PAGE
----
E10 biofuel: Department for Transport explains why it’s ‘better'
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Fuel pumps will be fitted with new labels from June making drivers aware of the new petrol updates. A targeted advertising campaign will also be launched covering radio and social media feeds.
Transport Minister Rachel Maclean will play a key role in ensuring people are aware of the new changes.
She added the new campaign will raise awareness over what the new fuel is and how it could help reduce emissions.
She said: “The rollout of E10 is the latest in a string of measures we’re taking to cut road emissions, reduce pollution and keep us on track to meet our ambitious net zero by 2050 target.
“This campaign will not only make drivers aware of the changes we’re making but will also show millions of motorists how E10 introduction plays a part in helping reduce carbon emissions and build back greener with every tank of petrol.”
New E10 fuel promises to be a cleaner form of petrol made up of 90 percent unleaded and 10 percent ethanol.
It is estimated the new fuel could reduce CO2 emissions by around 750,000 tonnes per year.
The new campaign is being launched following a consultation with drivers and the fuel industry.
In its ‘Introducing E10 Petrol’ report, the Department for Transport promised there would be an extensive communication campaign ahead of launch.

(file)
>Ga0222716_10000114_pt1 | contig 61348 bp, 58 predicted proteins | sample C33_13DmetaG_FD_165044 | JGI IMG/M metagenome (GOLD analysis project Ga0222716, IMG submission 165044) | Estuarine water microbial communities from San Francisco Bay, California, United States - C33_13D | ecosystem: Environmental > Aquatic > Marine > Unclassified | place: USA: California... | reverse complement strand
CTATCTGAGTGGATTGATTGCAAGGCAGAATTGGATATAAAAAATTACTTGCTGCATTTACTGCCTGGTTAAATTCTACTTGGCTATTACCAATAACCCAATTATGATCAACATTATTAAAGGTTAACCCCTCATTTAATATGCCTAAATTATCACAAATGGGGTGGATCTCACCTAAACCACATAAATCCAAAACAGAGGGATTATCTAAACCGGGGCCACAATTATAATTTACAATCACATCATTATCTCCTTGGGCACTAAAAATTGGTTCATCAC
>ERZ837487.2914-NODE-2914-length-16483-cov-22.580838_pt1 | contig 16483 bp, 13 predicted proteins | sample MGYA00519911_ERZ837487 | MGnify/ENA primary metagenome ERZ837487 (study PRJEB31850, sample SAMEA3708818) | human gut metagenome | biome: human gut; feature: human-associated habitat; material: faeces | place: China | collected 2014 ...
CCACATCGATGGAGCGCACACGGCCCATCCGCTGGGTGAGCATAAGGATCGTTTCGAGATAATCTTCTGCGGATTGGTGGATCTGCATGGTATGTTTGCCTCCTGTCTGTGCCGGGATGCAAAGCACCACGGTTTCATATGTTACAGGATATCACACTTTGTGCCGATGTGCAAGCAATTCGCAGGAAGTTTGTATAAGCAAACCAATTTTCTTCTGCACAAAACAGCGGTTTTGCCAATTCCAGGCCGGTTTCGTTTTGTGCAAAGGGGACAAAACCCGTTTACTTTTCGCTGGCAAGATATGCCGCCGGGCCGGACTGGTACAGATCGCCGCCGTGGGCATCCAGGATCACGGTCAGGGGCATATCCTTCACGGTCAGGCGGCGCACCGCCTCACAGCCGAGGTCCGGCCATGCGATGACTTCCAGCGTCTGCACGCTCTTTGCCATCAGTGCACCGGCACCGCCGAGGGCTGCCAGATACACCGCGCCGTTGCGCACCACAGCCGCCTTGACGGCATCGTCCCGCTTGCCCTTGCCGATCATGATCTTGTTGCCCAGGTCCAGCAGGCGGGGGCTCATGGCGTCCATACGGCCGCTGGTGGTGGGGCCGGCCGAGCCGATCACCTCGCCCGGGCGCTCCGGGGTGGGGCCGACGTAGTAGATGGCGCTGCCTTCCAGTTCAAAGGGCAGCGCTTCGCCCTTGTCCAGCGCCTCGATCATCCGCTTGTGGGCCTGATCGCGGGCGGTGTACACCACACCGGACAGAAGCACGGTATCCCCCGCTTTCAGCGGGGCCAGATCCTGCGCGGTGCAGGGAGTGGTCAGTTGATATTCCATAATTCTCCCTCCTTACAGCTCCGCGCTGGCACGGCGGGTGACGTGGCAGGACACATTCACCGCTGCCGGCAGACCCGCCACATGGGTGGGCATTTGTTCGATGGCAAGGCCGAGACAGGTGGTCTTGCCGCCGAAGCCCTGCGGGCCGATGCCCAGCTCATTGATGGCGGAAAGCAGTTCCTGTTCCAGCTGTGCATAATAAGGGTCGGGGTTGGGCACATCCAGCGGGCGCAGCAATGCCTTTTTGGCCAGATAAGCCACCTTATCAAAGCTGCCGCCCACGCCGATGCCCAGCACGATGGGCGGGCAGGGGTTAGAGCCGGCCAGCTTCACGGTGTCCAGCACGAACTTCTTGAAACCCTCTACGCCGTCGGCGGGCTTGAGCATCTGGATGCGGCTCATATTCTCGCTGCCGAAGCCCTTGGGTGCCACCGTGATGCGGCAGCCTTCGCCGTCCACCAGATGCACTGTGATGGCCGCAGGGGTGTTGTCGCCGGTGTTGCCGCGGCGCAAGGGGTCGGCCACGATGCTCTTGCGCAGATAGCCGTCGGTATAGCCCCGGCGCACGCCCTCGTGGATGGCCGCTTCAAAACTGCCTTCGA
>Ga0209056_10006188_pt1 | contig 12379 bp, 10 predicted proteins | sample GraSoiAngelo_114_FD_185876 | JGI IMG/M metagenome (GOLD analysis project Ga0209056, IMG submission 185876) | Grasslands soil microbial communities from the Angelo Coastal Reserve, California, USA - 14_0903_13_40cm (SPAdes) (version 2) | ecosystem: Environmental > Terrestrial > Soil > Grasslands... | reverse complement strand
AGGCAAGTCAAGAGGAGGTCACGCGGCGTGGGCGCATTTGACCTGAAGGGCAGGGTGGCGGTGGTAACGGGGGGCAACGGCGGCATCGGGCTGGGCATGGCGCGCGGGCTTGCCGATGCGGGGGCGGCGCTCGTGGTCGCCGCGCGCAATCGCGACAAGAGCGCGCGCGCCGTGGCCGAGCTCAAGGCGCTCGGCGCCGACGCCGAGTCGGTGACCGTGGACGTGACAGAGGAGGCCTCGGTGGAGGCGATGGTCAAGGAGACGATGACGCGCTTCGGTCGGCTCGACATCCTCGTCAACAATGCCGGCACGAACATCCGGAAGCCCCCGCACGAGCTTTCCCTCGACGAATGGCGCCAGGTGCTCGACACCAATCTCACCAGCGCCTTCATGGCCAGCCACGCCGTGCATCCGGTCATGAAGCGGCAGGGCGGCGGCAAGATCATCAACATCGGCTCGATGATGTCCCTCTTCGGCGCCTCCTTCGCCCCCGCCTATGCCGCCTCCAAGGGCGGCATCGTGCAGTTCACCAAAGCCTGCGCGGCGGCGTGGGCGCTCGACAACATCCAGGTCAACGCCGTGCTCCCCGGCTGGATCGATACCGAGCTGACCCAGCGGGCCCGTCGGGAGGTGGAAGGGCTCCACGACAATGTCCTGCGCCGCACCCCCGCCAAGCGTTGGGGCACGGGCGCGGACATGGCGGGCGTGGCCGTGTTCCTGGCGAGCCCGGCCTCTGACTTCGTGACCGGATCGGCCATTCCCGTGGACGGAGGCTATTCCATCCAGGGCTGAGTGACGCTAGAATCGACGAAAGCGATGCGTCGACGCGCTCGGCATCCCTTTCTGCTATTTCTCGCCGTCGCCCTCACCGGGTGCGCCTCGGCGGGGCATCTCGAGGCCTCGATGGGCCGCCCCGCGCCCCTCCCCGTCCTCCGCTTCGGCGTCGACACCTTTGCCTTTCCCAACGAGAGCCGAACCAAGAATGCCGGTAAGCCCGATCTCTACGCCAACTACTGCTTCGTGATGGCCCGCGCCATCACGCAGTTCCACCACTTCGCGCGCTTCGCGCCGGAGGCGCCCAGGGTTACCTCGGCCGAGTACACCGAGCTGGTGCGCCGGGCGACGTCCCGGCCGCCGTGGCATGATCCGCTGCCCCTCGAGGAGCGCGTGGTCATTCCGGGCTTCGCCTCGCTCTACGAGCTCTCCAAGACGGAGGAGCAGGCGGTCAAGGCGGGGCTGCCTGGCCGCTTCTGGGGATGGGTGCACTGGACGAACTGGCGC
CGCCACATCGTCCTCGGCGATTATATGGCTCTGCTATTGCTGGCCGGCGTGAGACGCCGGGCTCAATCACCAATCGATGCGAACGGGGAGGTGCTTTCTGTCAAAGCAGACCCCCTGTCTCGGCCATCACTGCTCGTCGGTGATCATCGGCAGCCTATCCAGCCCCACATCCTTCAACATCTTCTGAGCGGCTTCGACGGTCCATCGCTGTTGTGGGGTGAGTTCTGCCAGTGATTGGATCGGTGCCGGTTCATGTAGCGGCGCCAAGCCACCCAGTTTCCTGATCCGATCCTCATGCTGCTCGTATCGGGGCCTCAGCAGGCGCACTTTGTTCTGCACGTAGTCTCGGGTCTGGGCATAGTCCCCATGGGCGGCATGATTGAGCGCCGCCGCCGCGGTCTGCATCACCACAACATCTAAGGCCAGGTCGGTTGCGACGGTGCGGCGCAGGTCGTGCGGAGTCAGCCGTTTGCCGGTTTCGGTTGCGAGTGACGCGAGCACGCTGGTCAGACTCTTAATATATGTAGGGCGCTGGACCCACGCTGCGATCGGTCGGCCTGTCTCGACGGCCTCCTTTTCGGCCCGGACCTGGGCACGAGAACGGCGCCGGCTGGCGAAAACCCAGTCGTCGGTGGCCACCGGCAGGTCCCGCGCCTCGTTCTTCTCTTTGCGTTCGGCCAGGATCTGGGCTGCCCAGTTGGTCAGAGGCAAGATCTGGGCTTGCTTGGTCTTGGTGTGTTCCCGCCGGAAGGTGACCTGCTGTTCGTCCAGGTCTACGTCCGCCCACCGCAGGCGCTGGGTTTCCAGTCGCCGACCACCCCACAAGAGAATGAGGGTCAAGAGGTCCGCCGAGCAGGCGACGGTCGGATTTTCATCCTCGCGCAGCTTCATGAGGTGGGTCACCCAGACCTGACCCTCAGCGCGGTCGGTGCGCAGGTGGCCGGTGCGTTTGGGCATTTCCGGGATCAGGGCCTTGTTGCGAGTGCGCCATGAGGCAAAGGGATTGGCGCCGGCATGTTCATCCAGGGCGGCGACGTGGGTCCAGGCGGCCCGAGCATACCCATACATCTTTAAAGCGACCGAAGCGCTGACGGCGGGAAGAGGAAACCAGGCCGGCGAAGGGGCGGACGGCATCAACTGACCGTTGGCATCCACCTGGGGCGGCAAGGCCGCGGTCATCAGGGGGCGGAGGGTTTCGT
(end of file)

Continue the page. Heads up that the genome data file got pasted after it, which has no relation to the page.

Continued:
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Respondents backed ideas to provide information at petrol station forecourts as well as digital adverts.
A vehicle checker or car compatibility service was also suggested by industry experts.
However, experts have urged the Government to offer a “clear warning” of the possible dangers.
The RAC has estimated around 600,000 vehicles on the road will not be compatible with the new fuel.
As a general rule, cars first registered before 2002 are advised not to use E10 fuel as they were not built with the new petrol in mind.
There is a risk these older cars could suffer corrosion of their seals, plastics and metals through regular use.
Despite concern from some vehicle owners, experts have urged drivers to not get too worried about the changes
David Bond, spokesperson for classic car experts at Footman James recently told Express.co.uk most petrol stations would continue to stock E5 fuel.
He said: “There’s already an agreement in terms of petrol stations needing to be selling E5 petrol where there is a certain volume of petrol being sold.
In time that may dwindle. But at the same time, the history of cars has been about innovation, development.
“[Manufacturers] are already looking at things like synthetic fuels.”
He added: “Filling stations that stock both grades of petrol and supply at least 1million litres of fuel each year will need to make sure one product is the super E5 protection grade.”
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